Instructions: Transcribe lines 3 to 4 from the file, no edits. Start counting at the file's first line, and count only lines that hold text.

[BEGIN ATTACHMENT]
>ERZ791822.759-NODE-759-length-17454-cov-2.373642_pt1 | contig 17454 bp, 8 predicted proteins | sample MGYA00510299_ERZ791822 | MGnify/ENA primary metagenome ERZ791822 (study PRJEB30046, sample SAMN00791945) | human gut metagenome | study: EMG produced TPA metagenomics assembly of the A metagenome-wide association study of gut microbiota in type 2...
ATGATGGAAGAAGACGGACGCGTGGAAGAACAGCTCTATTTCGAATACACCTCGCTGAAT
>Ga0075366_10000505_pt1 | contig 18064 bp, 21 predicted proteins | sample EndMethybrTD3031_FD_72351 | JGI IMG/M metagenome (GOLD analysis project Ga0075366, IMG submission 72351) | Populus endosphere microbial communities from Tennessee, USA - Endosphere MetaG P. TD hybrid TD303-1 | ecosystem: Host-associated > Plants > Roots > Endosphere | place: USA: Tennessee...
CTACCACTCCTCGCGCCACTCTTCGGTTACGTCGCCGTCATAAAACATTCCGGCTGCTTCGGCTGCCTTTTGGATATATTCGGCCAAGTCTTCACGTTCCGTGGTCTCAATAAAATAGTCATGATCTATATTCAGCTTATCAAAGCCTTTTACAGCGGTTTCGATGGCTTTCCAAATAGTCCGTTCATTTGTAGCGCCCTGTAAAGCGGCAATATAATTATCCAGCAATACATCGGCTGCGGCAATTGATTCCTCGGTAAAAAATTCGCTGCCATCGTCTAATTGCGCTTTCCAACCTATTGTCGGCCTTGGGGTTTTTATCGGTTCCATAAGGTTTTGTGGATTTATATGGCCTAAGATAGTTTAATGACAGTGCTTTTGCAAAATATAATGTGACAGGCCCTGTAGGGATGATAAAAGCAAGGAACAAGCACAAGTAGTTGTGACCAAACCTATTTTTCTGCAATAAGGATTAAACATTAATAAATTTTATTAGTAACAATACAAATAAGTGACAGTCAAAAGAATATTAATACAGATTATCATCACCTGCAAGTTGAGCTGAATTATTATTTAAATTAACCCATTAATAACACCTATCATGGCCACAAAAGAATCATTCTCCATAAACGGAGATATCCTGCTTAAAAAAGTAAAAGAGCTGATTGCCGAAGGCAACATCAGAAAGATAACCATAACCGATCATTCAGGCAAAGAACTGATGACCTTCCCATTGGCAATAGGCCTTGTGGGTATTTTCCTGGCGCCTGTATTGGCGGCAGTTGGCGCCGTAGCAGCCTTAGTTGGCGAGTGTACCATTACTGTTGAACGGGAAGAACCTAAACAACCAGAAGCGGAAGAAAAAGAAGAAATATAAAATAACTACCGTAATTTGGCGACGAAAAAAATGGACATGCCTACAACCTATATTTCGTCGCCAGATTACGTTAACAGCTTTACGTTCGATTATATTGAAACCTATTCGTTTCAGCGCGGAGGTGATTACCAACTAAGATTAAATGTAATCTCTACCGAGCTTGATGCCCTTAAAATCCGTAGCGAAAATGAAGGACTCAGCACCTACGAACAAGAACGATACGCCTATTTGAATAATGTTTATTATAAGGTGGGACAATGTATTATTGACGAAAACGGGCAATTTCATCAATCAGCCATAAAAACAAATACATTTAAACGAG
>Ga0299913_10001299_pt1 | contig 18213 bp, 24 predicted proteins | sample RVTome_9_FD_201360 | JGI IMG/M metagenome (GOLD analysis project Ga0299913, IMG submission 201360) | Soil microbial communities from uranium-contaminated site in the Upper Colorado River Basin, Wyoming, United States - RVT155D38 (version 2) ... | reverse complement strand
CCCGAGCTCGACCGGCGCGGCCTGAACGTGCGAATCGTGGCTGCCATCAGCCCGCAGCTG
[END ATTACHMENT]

>Ga0075366_10000505_pt1 | contig 18064 bp, 21 predicted proteins | sample EndMethybrTD3031_FD_72351 | JGI IMG/M metagenome (GOLD analysis project Ga0075366, IMG submission 72351) | Populus endosphere microbial communities from Tennessee, USA - Endosphere MetaG P. TD hybrid TD303-1 | ecosystem: Host-associated > Plants > Roots > Endosphere | place: USA: Tennessee...
CTACCACTCCTCGCGCCACTCTTCGGTTACGTCGCCGTCATAAAACATTCCGGCTGCTTCGGCTGCCTTTTGGATATATTCGGCCAAGTCTTCACGTTCCGTGGTCTCAATAAAATAGTCATGATCTATATTCAGCTTATCAAAGCCTTTTACAGCGGTTTCGATGGCTTTCCAAATAGTCCGTTCATTTGTAGCGCCCTGTAAAGCGGCAATATAATTATCCAGCAATACATCGGCTGCGGCAATTGATTCCTCGGTAAAAAATTCGCTGCCATCGTCTAATTGCGCTTTCCAACCTATTGTCGGCCTTGGGGTTTTTATCGGTTCCATAAGGTTTTGTGGATTTATATGGCCTAAGATAGTTTAATGACAGTGCTTTTGCAAAATATAATGTGACAGGCCCTGTAGGGATGATAAAAGCAAGGAACAAGCACAAGTAGTTGTGACCAAACCTATTTTTCTGCAATAAGGATTAAACATTAATAAATTTTATTAGTAACAATACAAATAAGTGACAGTCAAAAGAATATTAATACAGATTATCATCACCTGCAAGTTGAGCTGAATTATTATTTAAATTAACCCATTAATAACACCTATCATGGCCACAAAAGAATCATTCTCCATAAACGGAGATATCCTGCTTAAAAAAGTAAAAGAGCTGATTGCCGAAGGCAACATCAGAAAGATAACCATAACCGATCATTCAGGCAAAGAACTGATGACCTTCCCATTGGCAATAGGCCTTGTGGGTATTTTCCTGGCGCCTGTATTGGCGGCAGTTGGCGCCGTAGCAGCCTTAGTTGGCGAGTGTACCATTACTGTTGAACGGGAAGAACCTAAACAACCAGAAGCGGAAGAAAAAGAAGAAATATAAAATAACTACCGTAATTTGGCGACGAAAAAAATGGACATGCCTACAACCTATATTTCGTCGCCAGATTACGTTAACAGCTTTACGTTCGATTATATTGAAACCTATTCGTTTCAGCGCGGAGGTGATTACCAACTAAGATTAAATGTAATCTCTACCGAGCTTGATGCCCTTAAAATCCGTAGCGAAAATGAAGGACTCAGCACCTACGAACAAGAACGATACGCCTATTTGAATAATGTTTATTATAAGGTGGGACAATGTATTATTGACGAAAACGGGCAATTTCATCAATCAGCCATAAAAACAAATACATTTAAACGAG